Paul Krugman wonders why the Fed is so concerned with inflation when wage growth isn't keeping up with productivity:
The Phantom Menace, by Paul Krugman, Commentary, NY Times: Over the last few weeks monetary officials have sounded increasingly worried about rising prices. On Wednesday, Richard Fisher, the president of the Federal Reserve Bank of Dallas, declared that inflation "is running at a rate that is just too corrosive to be accepted by a virtuous central banker."
I'm worried too — but not about recent price increases. What worries me, instead, is the Fed's overreaction to those increases... Discussions of inflation can be numbingly arcane — are you a core C.P.I. type or a trimmed-mean P.C.E. person? But the real issue is whether there's a serious risk that inflation will become embedded in the economy.
The classic example of embedded inflation is the wage-price spiral — better described as wage-price leapfrogging — of the 1970's. Back then, whenever wage contracts came up for renewal, workers demanded big raises, both to catch up with past inflation and to offset expected future inflation. And whenever companies changed their prices, they raised them by a lot, both to catch up with past wage increases and to offset expected future increases.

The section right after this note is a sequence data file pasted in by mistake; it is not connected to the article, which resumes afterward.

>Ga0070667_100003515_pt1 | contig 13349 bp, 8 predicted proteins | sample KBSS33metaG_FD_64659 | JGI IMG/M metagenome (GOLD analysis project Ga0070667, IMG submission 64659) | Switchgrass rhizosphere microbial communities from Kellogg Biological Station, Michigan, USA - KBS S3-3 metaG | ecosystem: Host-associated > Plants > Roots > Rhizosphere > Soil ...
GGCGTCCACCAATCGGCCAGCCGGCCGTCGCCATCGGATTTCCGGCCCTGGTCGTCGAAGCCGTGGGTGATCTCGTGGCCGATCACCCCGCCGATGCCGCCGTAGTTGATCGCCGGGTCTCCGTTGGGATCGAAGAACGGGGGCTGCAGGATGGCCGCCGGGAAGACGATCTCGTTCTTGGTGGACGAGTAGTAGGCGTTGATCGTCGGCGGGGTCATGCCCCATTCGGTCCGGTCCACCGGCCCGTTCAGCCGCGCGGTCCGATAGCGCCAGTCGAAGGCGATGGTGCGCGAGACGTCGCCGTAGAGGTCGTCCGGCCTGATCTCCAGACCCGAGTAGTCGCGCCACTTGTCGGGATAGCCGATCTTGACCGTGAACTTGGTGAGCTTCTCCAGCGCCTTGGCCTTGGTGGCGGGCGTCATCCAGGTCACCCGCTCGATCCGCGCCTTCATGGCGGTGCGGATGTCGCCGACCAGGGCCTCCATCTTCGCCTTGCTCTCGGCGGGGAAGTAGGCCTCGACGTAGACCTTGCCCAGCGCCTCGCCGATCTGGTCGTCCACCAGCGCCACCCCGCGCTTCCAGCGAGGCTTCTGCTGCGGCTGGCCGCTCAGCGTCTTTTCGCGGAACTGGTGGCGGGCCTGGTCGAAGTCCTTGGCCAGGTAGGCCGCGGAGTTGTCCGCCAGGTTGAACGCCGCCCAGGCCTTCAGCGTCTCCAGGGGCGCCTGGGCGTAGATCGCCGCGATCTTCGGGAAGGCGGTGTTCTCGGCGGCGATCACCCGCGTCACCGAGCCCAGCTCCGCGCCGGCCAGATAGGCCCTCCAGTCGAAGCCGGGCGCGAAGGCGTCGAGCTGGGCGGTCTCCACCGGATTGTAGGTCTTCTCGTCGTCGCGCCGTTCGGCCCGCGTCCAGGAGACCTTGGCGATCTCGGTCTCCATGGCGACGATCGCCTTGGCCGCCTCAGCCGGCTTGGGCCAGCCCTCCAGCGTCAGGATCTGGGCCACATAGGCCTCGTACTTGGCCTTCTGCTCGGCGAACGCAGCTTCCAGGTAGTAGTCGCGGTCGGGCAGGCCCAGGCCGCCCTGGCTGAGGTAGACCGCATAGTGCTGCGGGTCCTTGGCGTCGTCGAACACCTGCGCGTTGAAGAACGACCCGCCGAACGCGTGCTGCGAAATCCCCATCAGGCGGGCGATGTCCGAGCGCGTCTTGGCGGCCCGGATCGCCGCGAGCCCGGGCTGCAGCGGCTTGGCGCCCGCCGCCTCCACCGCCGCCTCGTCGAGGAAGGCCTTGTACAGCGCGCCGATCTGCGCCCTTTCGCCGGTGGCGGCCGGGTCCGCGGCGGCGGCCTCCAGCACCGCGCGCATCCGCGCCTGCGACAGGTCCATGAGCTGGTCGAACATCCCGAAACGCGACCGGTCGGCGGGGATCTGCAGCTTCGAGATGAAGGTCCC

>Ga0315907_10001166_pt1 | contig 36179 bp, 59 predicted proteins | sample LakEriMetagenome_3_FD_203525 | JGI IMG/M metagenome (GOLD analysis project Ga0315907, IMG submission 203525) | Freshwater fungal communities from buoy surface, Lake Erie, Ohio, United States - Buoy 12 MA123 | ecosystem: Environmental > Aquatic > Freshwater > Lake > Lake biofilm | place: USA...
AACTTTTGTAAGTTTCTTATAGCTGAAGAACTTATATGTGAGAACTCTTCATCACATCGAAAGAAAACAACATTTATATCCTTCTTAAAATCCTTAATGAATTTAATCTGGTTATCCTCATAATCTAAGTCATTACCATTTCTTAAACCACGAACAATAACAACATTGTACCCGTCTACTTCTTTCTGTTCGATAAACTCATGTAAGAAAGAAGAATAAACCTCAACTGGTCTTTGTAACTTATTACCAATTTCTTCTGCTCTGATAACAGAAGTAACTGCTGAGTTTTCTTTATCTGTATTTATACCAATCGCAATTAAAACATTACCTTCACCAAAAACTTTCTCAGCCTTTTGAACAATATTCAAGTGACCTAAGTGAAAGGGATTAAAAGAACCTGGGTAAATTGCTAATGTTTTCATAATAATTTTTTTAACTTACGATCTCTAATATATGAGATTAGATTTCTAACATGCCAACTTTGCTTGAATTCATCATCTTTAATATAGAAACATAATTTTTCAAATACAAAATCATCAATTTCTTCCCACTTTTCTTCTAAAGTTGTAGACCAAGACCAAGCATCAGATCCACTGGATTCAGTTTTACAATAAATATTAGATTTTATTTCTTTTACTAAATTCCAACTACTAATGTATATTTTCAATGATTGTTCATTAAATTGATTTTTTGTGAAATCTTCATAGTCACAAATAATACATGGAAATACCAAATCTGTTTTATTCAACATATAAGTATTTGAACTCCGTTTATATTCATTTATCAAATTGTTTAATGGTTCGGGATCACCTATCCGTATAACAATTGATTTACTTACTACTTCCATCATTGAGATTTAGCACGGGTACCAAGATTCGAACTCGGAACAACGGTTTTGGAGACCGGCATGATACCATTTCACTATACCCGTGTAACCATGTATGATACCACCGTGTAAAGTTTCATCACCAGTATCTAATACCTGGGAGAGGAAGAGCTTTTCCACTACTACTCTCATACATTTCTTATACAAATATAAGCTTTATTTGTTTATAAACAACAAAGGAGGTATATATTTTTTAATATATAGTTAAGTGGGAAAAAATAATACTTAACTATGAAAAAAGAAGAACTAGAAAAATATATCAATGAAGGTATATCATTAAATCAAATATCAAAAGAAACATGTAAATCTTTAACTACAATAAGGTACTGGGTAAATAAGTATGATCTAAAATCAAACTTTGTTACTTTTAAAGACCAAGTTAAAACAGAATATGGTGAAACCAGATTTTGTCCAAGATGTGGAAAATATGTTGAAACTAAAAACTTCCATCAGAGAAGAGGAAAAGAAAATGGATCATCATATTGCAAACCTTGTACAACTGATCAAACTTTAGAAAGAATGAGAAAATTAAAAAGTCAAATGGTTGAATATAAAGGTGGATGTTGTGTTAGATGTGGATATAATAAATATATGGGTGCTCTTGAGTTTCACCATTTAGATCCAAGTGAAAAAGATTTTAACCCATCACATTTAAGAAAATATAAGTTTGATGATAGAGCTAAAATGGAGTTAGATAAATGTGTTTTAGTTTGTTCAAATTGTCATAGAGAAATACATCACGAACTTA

The result of this leapfrogging process was that inflation became a self-sustaining process, feeding on itself. And ending that self-sustaining process proved very difficult. The Fed eventually brought the inflation of the 1970's under control, but only by raising interest rates so high that in the early 1980's the U.S. economy suffered its worst slump since the Great Depression.
Fed officials now seem worried that we may be seeing the start of another round of self-sustaining inflation. But is that a realistic fear? Only if you think we can have a wage-price spiral without, you know, the wages part.
The point is that wage increases can be a major driver of inflation only if workers consistently receive raises that substantially exceed productivity growth. And that just hasn't been happening. In fact, the distinctive feature of the current economic expansion — the reason most Americans are unhappy with the state of the economy... is the disconnect between rising worker productivity and stagnant wages...
Nor is there much sign that things are changing on that front. ... But if wage pressures are so moderate, where's the inflation coming from? The answer is soaring oil and commodity prices.
It's true that some widely used inflation measures, like so-called core inflation, strip out the direct "first-round" effects of rising energy prices. But there are still indirect effects, which usually take some time to show up in the data. Much of the recent rise in core inflation probably represents the delayed effect of the big run-up in fuel prices a few months ago. And unless something else happens to drive up oil prices — like, to give a wild example, a military strike on Iran — inflation will probably subside in the months ahead. ...